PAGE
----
Ever wished yourself a power bank for your (non USB-C) laptop?
I did lately, though I can’t complain with the 7200 MAh battery of my Fujitsu Lifebook s792.
First I looked up some power bank cases like this, as well as some DIY charge balancing boards. These look like a pretty nice option for use with 18650 cells (of which I have way too many…).
|One not-bad-looking balancing PCB I still haven’t tried…|
So I ordered myself a few DIY carge balancing boards.
However I could not just sit still waiting that to arrive from China. Why not just connect the 5 cells in series unprotected?
Reading some opinions of (supposedly) competent people, it looks that the most important part of setting up a multi-cell battery is to pick balanced cells. That is, choose cells that have identical charge-discharge behavior.
Just think of what a balancing board does – it cuts charging when a cell reaches top voltage, and it cuts output when a cell drops to termination voltage. That is, it limits performance in order to protect low quality or poorly matched cells.
So why not just make sure to use good identical cells? Generally because it costs extra time and money.
I was however lucky to find quite a decent set of LGABC21865 cells in a dead Dell Latitude battery.
Now, I call that battery dead because it didn’t charge, but the cells were in great condition. The battery board apparently cut off because the cells were over-discharged to ~1.7V. But after I charged them and tested them with a ZB2L3, they proved quite stable, and remarkably consistent in their capacity around 2200 MAh, all within +/- 50 MAh range.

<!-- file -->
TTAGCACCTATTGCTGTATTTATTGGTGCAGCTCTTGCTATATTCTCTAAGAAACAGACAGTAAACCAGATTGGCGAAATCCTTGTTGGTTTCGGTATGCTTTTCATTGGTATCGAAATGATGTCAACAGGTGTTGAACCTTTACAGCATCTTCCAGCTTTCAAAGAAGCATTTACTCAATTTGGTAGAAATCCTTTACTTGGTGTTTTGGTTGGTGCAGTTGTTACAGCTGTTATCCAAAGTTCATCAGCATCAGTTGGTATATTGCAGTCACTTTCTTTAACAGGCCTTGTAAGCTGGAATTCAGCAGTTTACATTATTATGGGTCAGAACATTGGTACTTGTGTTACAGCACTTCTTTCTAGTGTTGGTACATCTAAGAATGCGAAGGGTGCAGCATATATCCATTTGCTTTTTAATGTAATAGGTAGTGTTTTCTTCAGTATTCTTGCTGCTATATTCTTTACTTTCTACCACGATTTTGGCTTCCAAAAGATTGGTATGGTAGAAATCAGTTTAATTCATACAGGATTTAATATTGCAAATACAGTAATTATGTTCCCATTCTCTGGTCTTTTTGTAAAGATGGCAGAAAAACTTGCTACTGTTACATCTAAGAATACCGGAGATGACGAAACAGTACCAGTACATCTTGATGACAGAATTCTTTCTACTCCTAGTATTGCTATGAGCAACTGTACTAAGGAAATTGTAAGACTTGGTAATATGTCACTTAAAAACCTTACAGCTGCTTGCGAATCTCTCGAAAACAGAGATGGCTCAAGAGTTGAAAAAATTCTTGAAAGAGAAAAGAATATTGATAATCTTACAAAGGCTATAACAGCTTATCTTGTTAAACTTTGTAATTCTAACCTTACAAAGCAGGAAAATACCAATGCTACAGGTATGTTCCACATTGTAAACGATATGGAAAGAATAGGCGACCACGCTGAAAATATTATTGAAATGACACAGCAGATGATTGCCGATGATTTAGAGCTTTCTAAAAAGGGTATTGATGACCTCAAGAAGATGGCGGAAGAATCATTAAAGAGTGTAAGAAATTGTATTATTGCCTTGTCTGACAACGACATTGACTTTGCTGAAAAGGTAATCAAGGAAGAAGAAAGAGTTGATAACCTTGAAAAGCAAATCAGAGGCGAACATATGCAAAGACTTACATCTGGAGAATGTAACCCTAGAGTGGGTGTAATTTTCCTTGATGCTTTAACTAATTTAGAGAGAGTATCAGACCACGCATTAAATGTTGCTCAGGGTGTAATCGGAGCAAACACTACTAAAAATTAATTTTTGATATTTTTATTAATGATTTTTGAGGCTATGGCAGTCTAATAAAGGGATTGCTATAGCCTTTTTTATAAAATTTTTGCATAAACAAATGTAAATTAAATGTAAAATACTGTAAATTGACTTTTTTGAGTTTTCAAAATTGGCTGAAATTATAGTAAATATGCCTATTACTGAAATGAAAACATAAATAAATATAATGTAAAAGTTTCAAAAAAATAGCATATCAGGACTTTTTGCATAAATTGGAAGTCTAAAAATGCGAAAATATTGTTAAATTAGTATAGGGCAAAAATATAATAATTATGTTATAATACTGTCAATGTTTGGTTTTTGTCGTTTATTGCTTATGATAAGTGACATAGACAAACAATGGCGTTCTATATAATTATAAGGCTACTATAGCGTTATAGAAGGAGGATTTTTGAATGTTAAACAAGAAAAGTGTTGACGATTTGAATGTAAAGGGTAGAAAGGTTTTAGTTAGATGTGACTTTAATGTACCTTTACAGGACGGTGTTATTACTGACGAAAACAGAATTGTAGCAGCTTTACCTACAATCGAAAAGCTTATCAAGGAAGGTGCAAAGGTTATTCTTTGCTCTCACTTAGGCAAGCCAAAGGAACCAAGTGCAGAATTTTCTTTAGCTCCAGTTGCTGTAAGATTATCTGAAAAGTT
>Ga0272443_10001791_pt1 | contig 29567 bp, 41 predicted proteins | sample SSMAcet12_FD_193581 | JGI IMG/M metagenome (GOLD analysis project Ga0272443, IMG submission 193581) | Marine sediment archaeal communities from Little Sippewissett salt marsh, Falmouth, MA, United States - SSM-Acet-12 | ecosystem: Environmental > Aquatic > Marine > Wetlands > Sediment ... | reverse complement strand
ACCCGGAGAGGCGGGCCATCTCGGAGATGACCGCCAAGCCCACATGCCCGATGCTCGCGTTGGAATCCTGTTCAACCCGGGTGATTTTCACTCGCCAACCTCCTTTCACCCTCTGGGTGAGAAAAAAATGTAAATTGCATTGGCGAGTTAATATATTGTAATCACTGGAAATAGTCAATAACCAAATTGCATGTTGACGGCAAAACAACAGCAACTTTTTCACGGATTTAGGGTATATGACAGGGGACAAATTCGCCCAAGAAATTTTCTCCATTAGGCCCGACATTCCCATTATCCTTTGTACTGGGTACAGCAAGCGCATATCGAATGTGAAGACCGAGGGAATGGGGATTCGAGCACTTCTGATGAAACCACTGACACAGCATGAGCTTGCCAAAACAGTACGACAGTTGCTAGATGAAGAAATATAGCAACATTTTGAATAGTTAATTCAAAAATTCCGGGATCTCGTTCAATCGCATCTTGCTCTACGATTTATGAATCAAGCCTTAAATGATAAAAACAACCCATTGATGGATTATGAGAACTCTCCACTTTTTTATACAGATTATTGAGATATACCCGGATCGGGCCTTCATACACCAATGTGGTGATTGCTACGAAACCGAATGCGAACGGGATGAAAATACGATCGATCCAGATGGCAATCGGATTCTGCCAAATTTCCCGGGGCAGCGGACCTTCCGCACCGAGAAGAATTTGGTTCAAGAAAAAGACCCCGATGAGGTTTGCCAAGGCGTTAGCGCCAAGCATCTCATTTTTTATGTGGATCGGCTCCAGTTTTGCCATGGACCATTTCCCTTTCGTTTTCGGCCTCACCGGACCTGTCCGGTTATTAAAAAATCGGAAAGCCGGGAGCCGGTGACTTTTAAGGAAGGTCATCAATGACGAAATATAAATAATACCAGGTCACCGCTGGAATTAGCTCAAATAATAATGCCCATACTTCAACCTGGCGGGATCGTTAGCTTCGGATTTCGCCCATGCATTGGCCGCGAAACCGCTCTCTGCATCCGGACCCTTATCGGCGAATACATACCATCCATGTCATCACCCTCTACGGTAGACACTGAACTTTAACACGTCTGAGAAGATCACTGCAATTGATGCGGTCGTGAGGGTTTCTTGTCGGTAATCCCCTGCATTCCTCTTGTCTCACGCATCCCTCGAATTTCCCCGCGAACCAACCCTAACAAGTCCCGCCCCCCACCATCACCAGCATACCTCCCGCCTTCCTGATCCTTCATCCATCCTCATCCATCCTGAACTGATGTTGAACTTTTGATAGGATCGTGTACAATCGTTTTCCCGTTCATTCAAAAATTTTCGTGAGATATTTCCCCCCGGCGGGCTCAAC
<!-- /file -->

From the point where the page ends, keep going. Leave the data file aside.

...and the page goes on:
|Le scientifically tested LGABC21865|
So what I did is just solder 5 cells in series (18.5V nominal, 21V charged). Doing a few charge/discharge cycles, probing individual cell voltages, I was surprised to observe that, though diverging slightly at discharge, voltages tend to equalize after charging the pack with a 21V charger. That is, they balance even when in series.
|Don’t take it to airport security, my friends say|
Now the practical part with my Fujitsu laptop:
I didn’t expect that battery pack to be of much practical use, since it would be in the neighborhood of 19V for only a fraction of its useful discharge course.
The laptop is happily pulls current from the power bank, but powers off if voltage drops to 18V (which may occur quite quickly, especially if a quad-core i7 finds some work to do…)
But now the interesting part: if stock battery is connected, the laptop will not only remain on when our sketchy power bank drops below 18V – it will happily continue pulling all the energy it needs, going as low as ~12.5V! (I didn’t dare to go lower, that would mean less than 2.5V per cell, supposedly unhealthy for it).
While going down to 18V, decreasing amounts of current would be used to charge the stock battery. Beyond 18V it would stop charging, but still draw all the necessary current from the external source, i.e. not starting to draw from stock battery.
So I was surprised to find myself with quite a practical external laptop power bank.
A practical use case would be the following:
1. charge both stock and DIY battery to 100% (keep stock battery full to avoid wasteful battery-battery energy transfer)
2. Use up power bank until it drops to 15V, for example
3. Disconnect power bank and work with stock battery
|Yes, I actually connected it to my laptop|